The loudest rallying cries from Colorado teachers protesting for more education dollars were about dwindling paychecks that are steadily losing ground to the state’s rising cost of living.
Teachers say that a persistent funding shortage, which has cost public schools $6.6 billion since 2009, led them to walk off the job and close down schools last week.
Among the biggest reasons for lagging pay is one of the least understood: The rising cost of state pensions.
Colorado isn’t the only state where an underfunded retirement system has played a role in a teacher uprising sweeping the U.S. In Kentucky; educators in at least 20 school districts walked out of their classrooms after the GOP-led Legislature in March passed a measure reducing retirement benefits for future teachers.
Elsewhere, pay and other benefits — such as health care — have been at the forefront of teachers’ demands, including in Arizona, where a historic statewide strike has closed down schools for four days. But that doesn’t mean rising pension costs are not a factor behind the scenes.
Public pension systems nationwide face record levels of debt, totaling $1.4 trillion, according to a recent Pew Charitable Trusts study. That puts downward pressure on wages and benefit checks as governments struggle to close the funding gap. It suggests that the recent outcry over teacher pay could spread in coming years, whether pension costs are widely acknowledged as a driving factor or not.
“I think what you see happening in the state and local and municipal sector is it has now become very, very clear how expensive defined benefit plans are. I think we’re headed for a big crisis across the country,” said Olivia Mitchell, executive director of the Pension Research Council at the University of Pennsylvania. “Pensions are now becoming the tail that wags the government dog, if you will.”
In Colorado, school district payments to the public pension fund have roughly doubled since 2006, from about 10 percent of payroll to 20 percent. That has squeezed personnel budgets when the state also was cutting funding during the economic downturn.
In that time, average teacher salaries have grown 21 percent, from $44,439 to $53,768, according to salary data from the National Education Association. But inflation in the greater Denver area has outpaced it, according to the Bureau of Labor Statistics, leaving teachers with an 8-percentage point drop in buying power.
Since the recession, Colorado school districts have shed staff, frozen pay and cut programming to make ends meet. Some have shifted to four-day weeks.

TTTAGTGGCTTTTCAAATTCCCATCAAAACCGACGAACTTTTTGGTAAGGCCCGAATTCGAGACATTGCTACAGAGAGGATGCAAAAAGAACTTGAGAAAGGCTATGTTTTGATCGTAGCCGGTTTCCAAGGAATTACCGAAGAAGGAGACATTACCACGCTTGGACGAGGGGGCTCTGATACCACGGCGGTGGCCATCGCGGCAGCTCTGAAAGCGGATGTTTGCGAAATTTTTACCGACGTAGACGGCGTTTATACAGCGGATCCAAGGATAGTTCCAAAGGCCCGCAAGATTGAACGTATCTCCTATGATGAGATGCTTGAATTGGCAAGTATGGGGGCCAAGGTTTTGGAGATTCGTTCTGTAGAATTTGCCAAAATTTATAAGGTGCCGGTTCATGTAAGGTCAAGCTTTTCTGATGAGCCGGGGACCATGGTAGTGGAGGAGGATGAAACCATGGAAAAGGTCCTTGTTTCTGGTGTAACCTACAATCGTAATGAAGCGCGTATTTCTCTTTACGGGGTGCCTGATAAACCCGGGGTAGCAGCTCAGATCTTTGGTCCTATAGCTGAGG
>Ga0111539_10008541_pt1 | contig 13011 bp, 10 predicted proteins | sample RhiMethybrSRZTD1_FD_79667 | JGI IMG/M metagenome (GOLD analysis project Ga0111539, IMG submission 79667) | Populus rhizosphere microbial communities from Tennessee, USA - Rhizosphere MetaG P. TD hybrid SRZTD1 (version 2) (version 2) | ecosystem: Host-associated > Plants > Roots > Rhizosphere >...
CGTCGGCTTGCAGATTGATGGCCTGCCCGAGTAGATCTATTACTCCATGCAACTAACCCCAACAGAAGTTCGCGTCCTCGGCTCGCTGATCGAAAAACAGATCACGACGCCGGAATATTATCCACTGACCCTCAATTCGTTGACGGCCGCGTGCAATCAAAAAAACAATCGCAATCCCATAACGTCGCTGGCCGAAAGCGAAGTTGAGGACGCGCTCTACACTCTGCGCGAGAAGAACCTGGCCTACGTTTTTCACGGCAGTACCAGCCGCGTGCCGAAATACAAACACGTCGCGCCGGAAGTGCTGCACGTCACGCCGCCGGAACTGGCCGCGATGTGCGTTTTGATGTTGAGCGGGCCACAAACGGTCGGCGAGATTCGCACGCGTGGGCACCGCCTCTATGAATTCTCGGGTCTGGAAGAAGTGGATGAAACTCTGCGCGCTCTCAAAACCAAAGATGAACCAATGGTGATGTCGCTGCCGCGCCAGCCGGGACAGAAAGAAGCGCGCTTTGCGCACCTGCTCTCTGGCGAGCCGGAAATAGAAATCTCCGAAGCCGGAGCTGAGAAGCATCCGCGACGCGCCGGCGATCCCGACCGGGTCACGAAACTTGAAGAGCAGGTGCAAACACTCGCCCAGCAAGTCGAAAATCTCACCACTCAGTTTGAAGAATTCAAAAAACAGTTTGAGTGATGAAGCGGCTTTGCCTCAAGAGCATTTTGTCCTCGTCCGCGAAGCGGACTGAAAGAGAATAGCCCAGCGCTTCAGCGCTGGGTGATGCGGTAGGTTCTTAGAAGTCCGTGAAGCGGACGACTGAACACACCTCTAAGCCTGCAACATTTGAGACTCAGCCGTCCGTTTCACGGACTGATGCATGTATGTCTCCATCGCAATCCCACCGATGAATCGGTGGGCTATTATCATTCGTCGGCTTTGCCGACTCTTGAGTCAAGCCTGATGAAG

Pension costs have played a role in the financial woes at Cheyenne Mountain School District in Colorado Springs, Superintendent Walt Cooper said. Since 2009, the district has shuttered an elementary school and instituted a pay freeze twice. Other years, it could only offer minimal raises that fell short of inflation, he said.
“Technically, it did come out of raises,” Cooper said. “Because if we knew we were going to have to increase our (pension) contributions by $250,000 the next year, for us, it’s all coming out of the same pot.”
For Colorado teachers, the pension’s role in school-funding struggles adds insult to injury.
Additional contributions are not padding the benefits of current teachers. The bulk of the money that school districts spend on the Public Employees’ Retirement Association is paying off $32 billion in benefits previously promised to public-sector retirees but never properly funded.
Meanwhile, teachers are being asked to work longer hours at lower pay than their predecessors for benefits that are steadily being whittled away.
Current teachers indirectly paying for their predecessors’ retirement is not unique to Colorado. A 2016 study by Bellwether Education Partners found that $14 of every $20 that school districts contribute to the pension of each educator nationally are paying off unfunded debts, with just $6 going to the worker’s retirement.
The disparity is about twice as stark in Colorado. Just $3 of every $20 spent per teacher goes to their retirement, according to an analysis by the state retirement system.
The costs of those debts are likely to get worse before they get better. Colorado’s pension is among the worst funded in the U.S., and lawmakers are considering several solutions to shore it up.
Democrats and Republicans disagree on what taxpayers should contribute and the extent that employees should pay in. But lawmakers on both sides agree on cutting retirement benefits more deeply.
A Colorado teacher making about $70,000 who retired in 2016 after 30 years of service receives about a $56,000 annual pension, according to the pension’s financial reports. But the average pension benefit in 2016 was far less than that — about $37,000 a year for the typical school district retiree who worked until age 58.
Cutting future benefits worries teachers. Public sector workers in Colorado don’t receive Social Security checks, so proposed cuts to cost-of-living raises will leave them more vulnerable to inflation over time. That’s because the Public Employees’ Retirement Association, or PERA, was created before Social Security, so its members do not make contributions to Social Security retirement while working and do not receive those benefits.
“We don’t have another option. So what happens to PERA affects us for the rest of our lives,” said Suzanne Etheredge, president of the Pueblo Education Association, whose members recently voted to authorize a strike following three straight years of difficult contract talks.